"We are now nearly one year after the fire and not a dime has been paid to my clients, and we are still stuck on square one because of bureaucratic red tape posed to us by the Attorneys General," said Tom Henderson, an attorney representing a number of the victims. "This is anything but real-time compensation. They didn't have to do it that way. They could have allowed the claims board process to work through its natural course as it was designed to do by our legislature."

The defendants include the state of Colorado, the Colorado State Forest Service and three individuals who were directly involved with the prescribed burn that led to the Lower North Fork Fire. Nearly a dozen attorneys represented the defendants.

"We're now a year out (and) this legislative session recesses in early May. How in the world can my people get compensation in that amount of time, even if it's not full compensation? They can, perhaps, get some compensation by the time legislature recesses," said Henderson. "If that legislature recesses and my clients don't have fair compensation, we're now eight more months down the road until January of 2014, before the legislature is back in session."

"We're one year later, is this real time," asked Zelinger.

"Oh, absolutely not. Absolutely not," said State. Rep. Bob Gardner, R-Colorado Springs.

Gardner sponsored the bill that allowed survivors to avoid court by presenting their claims to the state claims board.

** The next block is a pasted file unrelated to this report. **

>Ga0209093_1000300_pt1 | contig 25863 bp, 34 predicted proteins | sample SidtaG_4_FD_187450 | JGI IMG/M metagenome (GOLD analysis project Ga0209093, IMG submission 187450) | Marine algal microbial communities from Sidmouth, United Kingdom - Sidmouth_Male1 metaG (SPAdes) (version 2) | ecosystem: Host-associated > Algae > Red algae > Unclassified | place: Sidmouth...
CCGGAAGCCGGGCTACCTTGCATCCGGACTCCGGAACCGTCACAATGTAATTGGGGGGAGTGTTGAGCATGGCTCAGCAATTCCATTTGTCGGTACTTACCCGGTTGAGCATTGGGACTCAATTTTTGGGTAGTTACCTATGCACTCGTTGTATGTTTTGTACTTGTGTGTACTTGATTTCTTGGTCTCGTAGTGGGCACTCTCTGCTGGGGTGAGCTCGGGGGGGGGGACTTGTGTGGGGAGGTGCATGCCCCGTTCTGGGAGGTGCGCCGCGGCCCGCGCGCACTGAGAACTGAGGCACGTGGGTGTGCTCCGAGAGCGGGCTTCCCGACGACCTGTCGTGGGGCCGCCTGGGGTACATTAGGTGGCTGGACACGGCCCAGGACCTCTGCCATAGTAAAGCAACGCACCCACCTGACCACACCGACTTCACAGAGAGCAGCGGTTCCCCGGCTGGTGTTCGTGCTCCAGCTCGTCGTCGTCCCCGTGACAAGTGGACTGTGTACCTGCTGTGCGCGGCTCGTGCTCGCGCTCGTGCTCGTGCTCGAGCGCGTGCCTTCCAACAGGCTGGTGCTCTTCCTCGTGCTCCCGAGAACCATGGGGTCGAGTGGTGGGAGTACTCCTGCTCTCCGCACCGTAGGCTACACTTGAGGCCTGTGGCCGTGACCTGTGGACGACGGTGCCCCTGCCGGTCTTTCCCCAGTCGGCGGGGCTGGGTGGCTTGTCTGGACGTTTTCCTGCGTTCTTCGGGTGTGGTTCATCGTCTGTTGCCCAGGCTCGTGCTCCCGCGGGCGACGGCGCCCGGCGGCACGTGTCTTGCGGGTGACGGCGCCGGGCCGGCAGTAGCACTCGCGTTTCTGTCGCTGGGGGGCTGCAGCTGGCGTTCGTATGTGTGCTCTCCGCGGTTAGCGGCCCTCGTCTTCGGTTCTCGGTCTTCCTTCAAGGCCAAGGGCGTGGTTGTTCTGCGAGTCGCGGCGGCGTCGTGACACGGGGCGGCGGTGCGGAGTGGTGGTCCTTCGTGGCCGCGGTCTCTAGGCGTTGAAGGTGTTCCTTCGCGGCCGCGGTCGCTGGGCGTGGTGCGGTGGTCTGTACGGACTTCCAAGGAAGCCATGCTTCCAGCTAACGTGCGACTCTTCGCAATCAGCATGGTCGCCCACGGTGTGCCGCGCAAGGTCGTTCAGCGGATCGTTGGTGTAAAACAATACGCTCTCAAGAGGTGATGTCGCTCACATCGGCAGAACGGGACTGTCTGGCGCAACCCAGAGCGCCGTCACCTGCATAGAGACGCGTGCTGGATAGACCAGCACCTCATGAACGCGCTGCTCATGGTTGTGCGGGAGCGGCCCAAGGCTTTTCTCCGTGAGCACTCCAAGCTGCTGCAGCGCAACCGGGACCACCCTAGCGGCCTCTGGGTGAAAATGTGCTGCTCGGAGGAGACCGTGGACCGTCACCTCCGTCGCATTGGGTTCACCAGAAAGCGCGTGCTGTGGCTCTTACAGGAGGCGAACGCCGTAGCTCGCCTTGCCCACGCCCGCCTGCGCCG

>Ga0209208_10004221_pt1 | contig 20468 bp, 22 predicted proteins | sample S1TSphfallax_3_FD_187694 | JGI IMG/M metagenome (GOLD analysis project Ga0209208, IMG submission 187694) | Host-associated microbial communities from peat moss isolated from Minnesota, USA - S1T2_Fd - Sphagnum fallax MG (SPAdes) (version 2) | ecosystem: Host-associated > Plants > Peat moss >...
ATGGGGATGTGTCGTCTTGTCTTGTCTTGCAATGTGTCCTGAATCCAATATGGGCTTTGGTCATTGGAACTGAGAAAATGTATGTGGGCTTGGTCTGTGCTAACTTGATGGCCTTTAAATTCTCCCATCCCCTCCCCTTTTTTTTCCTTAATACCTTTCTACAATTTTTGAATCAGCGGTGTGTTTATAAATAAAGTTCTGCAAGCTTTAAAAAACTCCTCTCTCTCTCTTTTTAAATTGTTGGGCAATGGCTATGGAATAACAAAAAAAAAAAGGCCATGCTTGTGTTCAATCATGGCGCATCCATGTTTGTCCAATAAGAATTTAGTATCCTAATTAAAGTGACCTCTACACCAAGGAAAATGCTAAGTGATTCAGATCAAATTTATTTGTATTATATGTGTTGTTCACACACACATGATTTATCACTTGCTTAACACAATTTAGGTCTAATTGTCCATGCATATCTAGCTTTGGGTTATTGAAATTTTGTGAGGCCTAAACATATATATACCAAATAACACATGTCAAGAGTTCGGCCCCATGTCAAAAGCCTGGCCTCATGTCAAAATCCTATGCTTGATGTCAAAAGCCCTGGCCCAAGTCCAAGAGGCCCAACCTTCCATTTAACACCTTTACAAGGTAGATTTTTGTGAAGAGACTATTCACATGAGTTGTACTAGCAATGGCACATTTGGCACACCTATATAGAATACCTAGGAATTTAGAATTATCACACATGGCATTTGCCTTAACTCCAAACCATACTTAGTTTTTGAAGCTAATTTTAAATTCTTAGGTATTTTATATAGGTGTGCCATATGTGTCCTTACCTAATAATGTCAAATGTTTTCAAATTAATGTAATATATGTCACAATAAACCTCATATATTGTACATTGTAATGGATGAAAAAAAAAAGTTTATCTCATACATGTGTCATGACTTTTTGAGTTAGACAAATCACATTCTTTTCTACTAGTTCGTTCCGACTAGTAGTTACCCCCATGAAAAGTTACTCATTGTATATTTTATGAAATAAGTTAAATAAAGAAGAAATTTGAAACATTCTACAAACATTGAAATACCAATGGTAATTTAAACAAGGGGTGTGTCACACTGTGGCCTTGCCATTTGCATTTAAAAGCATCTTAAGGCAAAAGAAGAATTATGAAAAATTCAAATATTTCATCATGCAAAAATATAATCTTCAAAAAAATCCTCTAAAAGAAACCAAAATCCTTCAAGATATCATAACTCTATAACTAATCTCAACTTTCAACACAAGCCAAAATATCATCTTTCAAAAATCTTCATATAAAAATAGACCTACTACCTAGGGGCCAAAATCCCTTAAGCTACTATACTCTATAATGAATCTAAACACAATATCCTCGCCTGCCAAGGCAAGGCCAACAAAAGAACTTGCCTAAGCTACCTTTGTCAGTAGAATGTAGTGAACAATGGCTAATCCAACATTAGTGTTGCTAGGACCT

"I have to tell you, it was never meant to be this complicated," said Gardner.

--Survivors seek answers from Attorney General--

"The Attorney General has done nothing but to delay and impede the will of the legislation," said Scanlan.

The survivors want answers from the Attorney General.

"I guess I'd ask the question, 'why would the state not hold itself to the same time standard they would hold any private party to or any insurance company?'" said Appel. "It's a joke and not a good one."

"I would just love to sit down and have a conversation and say so much, and listen to what his logic is," said Jenny Lucas, granddaughter of Sam and Linda Lucas.

"I'd like to tell the Attorney General how disgusted I am at the incredible display of chicanery that we saw in the courtroom (Friday)," said Scanlan.

"I'd like to ask him if he believes that these people deserve restitution from our state," said Beth Semptimphelter. "I think he's got to believe that to go forward and really pull for it."

"How does it feel to be back here in the courtroom? Disgusting. It does. I can't believe that this isn't behind us yet," said Lower North Fork Fire survivor Kim Olson. "I feel like we're a challenge, we're a problem and it's something they'd like to get past. And for us, our lives are on hold. We're just basically hanging here, waiting for them to do the right thing."

Since late February, 7NEWS has made multiple requests to interview Suthers regarding the process that the Lower North Fork Fire victims are going through. On March 14, Suthers' spokeswoman scheduled an interview time for March 21. Early that morning, the interview was abruptly canceled. 7NEWS was told it was because of security concerns. On Friday, the spokeswoman told 7NEWS it was because Suthers had a change in his schedule.

"This is not about us. This is about the state. The state that hasn't done anything for us yet," said survivor Jeanie Hoover.

The next court date is May 3.

Survivors of the Lower North Fork Fire plan to gather at the State Capitol on Tuesday, exactly one year after the fire.